Asia Society short HK$80m for conserving Admiralty military site

PUBLISHED : Wednesday, 11 January, 2012, 12:00am
UPDATED : Wednesday, 11 January, 2012, 12:00am


The Asia Society is struggling to raise HK$80 million to conserve a prime military heritage site in Admiralty that will open next month as its new headquarters, but with limited public access.

Antiquities advisers say the society should allow greater public access rather than restrict visitors to several guided tours a week.

Describing the project as the most complicated he had ever handled, Ronnie Chan Chichung, chairman of the society's Hong Kong centre and also chairman of Hang Lung Properties, said yesterday HK$390 million had been spent renovating the former explosives magazine at the Old Victoria Barracks in Justice Drive and building a new entrance block and footbridges.

Of that sum, HK$102 million was contributed by the Jockey Club. The society is still HK$80 million short.

'There are a few expats who have given more than HK$20 million. Except for me, no other Chinese have donated more than this amount,' Chan said.

The institution was granted the site for 21 years at a nominal premium of HK$1,000 in 2005. Critics at the time attacked the government for handing over the site without putting it out to tender.

The project has experienced delay, running over the original HK$200 million budget because of technical issues such as altering the footbridge design to preserve fruit bat trees.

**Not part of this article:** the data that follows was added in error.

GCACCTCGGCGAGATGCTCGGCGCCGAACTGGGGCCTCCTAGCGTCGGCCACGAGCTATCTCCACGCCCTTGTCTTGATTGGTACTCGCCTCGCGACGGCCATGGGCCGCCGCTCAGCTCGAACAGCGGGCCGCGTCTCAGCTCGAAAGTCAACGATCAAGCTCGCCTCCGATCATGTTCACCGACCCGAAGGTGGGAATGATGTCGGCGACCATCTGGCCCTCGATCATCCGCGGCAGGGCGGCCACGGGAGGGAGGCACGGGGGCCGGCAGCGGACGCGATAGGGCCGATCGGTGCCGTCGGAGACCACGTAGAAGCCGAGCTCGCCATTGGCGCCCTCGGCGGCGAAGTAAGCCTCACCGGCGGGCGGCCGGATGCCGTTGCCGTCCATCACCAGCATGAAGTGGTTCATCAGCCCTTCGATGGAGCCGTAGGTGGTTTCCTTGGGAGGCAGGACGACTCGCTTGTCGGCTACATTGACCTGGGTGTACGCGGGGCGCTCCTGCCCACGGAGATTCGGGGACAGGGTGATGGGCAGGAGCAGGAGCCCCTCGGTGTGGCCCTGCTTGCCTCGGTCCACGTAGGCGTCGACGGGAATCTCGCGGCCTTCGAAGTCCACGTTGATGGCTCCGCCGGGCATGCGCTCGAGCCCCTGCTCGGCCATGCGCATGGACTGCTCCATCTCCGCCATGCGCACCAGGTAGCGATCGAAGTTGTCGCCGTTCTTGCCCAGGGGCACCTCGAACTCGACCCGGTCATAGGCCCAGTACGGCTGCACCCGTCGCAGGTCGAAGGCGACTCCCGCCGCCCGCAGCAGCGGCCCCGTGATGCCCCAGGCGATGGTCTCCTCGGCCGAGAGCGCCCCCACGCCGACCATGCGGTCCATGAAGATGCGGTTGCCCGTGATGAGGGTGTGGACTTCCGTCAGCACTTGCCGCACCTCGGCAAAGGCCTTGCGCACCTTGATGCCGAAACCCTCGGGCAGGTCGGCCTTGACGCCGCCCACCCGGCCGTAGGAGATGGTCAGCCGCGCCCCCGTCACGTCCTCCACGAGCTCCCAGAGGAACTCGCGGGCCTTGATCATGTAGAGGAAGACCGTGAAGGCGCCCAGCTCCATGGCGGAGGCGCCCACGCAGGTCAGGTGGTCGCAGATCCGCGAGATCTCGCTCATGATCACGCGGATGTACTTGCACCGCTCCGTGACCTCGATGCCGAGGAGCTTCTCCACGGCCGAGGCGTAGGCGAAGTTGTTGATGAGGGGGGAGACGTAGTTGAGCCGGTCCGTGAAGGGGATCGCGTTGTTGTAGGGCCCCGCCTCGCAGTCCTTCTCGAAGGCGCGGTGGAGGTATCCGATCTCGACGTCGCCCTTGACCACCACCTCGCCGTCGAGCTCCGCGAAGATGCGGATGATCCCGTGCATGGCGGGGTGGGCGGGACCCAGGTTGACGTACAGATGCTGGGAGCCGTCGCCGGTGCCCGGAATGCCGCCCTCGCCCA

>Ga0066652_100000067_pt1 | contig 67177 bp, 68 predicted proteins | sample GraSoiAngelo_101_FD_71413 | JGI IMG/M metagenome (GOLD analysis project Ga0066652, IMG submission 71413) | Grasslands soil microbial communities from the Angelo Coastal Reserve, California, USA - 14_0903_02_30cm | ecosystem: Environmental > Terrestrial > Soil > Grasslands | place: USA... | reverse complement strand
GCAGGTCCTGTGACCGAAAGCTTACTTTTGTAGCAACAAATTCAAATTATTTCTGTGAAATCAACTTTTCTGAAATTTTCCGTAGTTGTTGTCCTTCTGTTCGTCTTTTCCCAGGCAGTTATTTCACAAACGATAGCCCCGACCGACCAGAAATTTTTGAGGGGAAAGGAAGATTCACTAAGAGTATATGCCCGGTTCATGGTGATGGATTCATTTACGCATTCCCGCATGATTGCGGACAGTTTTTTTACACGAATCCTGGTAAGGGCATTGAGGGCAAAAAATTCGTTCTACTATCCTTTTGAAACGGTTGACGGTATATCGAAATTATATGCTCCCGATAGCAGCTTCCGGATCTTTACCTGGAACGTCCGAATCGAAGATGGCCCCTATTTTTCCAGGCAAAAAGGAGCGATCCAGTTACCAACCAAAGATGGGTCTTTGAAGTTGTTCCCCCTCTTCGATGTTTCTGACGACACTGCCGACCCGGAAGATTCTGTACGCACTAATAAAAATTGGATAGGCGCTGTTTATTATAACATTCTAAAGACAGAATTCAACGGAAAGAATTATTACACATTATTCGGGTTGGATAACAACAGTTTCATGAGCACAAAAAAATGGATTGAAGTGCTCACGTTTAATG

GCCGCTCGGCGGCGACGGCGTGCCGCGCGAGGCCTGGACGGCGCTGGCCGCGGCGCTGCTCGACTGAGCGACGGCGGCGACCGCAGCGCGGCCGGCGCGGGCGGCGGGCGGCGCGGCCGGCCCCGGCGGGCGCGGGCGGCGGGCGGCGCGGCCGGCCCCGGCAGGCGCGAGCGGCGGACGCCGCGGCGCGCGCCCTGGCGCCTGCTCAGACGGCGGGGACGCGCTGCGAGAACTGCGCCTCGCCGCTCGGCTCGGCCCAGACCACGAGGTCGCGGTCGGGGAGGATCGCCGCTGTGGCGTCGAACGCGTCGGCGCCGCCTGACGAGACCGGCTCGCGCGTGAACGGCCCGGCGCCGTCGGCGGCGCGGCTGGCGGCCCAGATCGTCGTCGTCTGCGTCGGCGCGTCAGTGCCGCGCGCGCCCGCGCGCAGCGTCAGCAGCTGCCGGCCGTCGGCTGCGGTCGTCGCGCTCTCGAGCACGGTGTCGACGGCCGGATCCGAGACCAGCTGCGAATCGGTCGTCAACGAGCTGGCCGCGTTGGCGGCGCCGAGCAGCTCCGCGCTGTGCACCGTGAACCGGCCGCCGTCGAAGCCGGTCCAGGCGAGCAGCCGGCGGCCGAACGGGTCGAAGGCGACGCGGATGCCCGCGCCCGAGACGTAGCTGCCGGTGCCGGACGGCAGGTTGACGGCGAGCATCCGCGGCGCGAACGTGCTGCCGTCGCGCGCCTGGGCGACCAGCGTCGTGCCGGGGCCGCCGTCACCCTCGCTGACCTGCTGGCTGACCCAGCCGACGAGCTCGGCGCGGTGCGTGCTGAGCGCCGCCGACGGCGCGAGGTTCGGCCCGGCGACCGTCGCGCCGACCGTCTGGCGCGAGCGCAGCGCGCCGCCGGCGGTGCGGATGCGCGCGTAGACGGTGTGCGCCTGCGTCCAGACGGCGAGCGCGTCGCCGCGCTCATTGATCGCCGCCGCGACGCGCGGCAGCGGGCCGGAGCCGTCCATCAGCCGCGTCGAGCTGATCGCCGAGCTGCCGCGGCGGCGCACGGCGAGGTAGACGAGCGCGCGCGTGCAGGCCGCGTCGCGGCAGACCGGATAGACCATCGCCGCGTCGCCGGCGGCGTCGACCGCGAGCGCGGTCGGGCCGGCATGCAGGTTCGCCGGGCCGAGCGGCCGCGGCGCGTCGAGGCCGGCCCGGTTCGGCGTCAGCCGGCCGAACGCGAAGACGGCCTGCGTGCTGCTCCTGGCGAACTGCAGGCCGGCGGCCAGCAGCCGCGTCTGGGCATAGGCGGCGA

Chan said it would cost HK$30 million to HK$40 million a year to run. Asked if he was worried the centre would not be financially sustainable, Chan said: 'I have confidence in Hong Kong people. We will keep on raising money.'

It is the largest remaining British military site in Hong Kong, comprising four buildings built between 1863 and the 1940s that were used to store explosives. The centre has turned them into a gallery, a 100-seat theatre and conference rooms.

A new building has been erected at the entrance to house a hall that can stage banquets for up to 350 guests.

However, the centre is limiting public access for security reasons and to protect heritage. Visitors who want to enter the site must join a guided tour, organised on a few days a week, pay HK$30 for a gallery ticket and buy a ticket to enjoy a theatre show or to join the society's events.

Otherwise they will be restricted to the new entry pavilion, which houses a bookshop, a cafe and visitors' centre. They will be unable to wander around and see the historic blocks.

'The place is too large and security is a problem. What if people trip and fall over? We wouldn't know what to do,' Chan said.

Antiquities Advisory Board chairman Bernard Chan said the society should allow more public access.

Ng Cho-nam, a member of the antiquities board, said he was concerned that the society would charge too much for events and at the cafe to attract enough patronage to cover costs. He also said the new pavilion dwarfed a historic block next to it.